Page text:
Sub-theme 15: (SWG) Organizational Ethnography: Behind and Beyond the Field
Call for Papers
This new SWG aims at exploring and advancing Organizational Ethnography (OE) as a paradigm for organizational sciences.
While conventional thinking views OE basically as a method, OE is and fieldwork and headwork and
textwork (Van Maanen, 2011: 218).
Ethnography implies conceptual work that gives direction to fieldwork and its various representational practices. The ethnographic approach enables us understand that these practices and processes do not materialize in a vacuum but in space and time, and is thus constituent for theorizing on organizational life. Ethnographic fieldwork implies rather unorthodox ways of getting as close as possible to the informant's life world: "Ethnographers listen, observe, participate, converse, lurk, collaborate, count, classify, learn, help, read, reflect, and – with luck – appreciate and understand what goes on – and maybe why" (Van Maanen, 2001: 240).
As much as theorizing is part and parcel of ethnographic fieldwork, ethnographic descriptions are mediated through genres of writing. Ethnographic researchers attempt to obtain and communicate through their writings an insider's view and so to understand other people's worldview. However, the very act of interpreting necessitates an inquiry into the researcher's role in establishing ethnographic text. Writing ethnography turns into a reflexive process, which requires alternative styles of writing: ethnographies become "multivocal accounts that capture the multiple, conflicting views of multiple authors and various disagreeing cultural members" (Martin, 2002: 293).
We invite papers that explore the concerns particular to OE research. Papers should engage with issues of 'doing ethnography'. Topics may include:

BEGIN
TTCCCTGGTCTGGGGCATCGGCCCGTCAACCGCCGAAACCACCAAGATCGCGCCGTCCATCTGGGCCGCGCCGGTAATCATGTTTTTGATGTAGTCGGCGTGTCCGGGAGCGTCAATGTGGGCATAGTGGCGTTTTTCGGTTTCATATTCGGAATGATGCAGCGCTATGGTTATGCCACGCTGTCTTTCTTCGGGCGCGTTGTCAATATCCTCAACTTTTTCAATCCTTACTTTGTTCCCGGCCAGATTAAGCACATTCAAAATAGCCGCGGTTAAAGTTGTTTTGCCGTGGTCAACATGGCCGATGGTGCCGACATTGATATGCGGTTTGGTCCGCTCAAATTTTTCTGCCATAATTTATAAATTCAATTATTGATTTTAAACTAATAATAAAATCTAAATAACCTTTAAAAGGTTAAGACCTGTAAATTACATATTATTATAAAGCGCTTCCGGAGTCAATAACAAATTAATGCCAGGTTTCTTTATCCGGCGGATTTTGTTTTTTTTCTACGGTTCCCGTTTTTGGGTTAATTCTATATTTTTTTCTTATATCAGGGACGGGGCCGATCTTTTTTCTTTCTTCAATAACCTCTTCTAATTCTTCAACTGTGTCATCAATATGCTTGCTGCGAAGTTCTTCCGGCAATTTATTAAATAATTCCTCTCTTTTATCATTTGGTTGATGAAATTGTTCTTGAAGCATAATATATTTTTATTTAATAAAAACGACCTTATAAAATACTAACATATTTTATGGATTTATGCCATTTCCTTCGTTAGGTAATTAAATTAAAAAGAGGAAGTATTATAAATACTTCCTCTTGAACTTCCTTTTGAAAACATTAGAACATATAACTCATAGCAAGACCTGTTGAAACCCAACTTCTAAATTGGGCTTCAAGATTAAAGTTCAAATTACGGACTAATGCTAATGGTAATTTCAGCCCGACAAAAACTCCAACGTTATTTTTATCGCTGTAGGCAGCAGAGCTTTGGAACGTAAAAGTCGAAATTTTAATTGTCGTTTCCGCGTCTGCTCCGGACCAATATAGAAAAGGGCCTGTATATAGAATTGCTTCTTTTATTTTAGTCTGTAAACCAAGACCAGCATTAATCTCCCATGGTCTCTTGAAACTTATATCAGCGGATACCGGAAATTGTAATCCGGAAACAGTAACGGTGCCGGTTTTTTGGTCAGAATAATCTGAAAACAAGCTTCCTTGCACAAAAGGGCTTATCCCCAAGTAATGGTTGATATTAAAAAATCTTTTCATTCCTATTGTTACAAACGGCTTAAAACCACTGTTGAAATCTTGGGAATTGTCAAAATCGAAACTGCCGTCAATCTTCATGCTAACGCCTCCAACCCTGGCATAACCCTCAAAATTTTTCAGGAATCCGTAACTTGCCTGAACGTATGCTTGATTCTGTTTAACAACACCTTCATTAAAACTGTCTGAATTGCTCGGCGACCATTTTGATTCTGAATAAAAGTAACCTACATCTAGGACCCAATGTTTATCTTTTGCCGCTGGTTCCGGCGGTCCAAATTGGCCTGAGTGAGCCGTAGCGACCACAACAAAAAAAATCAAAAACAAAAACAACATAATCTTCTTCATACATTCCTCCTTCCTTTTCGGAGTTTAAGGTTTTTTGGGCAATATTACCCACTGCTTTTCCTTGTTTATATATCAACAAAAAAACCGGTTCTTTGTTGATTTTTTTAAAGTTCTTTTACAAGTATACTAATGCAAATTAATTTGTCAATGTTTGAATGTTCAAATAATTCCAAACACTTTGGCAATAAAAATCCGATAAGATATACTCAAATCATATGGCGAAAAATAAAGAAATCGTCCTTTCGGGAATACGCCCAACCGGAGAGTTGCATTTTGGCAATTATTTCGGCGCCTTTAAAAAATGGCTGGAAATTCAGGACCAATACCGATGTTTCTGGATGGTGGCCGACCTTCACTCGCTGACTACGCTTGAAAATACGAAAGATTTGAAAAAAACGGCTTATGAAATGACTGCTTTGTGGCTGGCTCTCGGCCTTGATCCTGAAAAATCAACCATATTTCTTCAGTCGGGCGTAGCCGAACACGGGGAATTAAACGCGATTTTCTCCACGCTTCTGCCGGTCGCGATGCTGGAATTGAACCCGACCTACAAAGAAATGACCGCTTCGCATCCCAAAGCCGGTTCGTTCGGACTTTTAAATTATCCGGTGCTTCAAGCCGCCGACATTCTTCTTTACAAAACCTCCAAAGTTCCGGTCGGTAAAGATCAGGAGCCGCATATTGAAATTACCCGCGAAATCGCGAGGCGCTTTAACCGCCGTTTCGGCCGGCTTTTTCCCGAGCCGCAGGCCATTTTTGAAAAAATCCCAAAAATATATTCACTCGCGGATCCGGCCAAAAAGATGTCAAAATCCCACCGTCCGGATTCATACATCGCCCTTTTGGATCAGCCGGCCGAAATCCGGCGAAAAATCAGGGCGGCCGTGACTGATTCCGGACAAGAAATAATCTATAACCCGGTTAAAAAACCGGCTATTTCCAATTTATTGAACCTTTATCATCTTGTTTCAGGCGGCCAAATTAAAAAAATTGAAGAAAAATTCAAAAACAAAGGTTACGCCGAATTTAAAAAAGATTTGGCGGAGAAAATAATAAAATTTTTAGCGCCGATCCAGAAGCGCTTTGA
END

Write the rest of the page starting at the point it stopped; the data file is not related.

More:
Diverging practices of 'doing ethnography':
- Different modes of data gathering (e.g. multi-sited fieldwork, visual ethnography, etc.) in organizational studies
- Different theoretical and disciplinary perspectives in doing ethnography: how does anthropological doxa relate to other varieties of ethnographic work?
- Debates on what organizational research 'deserves’ to be labelled as ‘ethnographic'
- The nature and the form of the 'ethnographic data'
- Writing ethnographies: different genres and practices
The challenges of doing organizational fieldwork and textwork:
- Issues of getting access; issues of leaving the field; involvement and detachment
- Organizational power relations; studying "up" the organization vs. studying "down"
- Culture shock and its consequences for doing fieldwork and 'text work' in diverging forms of organization
- The role of experts/specialists and expertise/specialist knowledge
- The multiple identities of the ethnographer, as interpretive researcher, consultant or employee
The contributions of ethnography to the theoretical advancement of the organizational studies:
- The contribution of ethnography in studying specific topics, such as organizational identity, organizational learning, etc.
- The added or peculiar value of ethnography's empirical focus on the specific and particular in an organizational context
- The significance of OE for understanding social processes in and between organizations
- The debate around which unique contribution OE makes that cannot be achieved by means of other methods and approaches
- The debate around how convincing are the claims made by organizational ethnographers that they offer a genuine 'insider's point of view'
Martin, Joanne (2002): Organizational Culture: Mapping the Terrain. Thousand Oaks (CA): Sage Publications.
Van Maanen, John (2001): 'Afterword: natives 'R' us: some notes on the ethnography of organizations.' In: David N. Gellner & Eric Hirsch (eds.): Inside Organizations. Anthropologists at Work. Oxford (UK): Berg, 233–261.
Van Maanen, John (2011): 'Ethnography as work: some rules of engagement.' Journal of Management Studies, 48 (1), 218–234.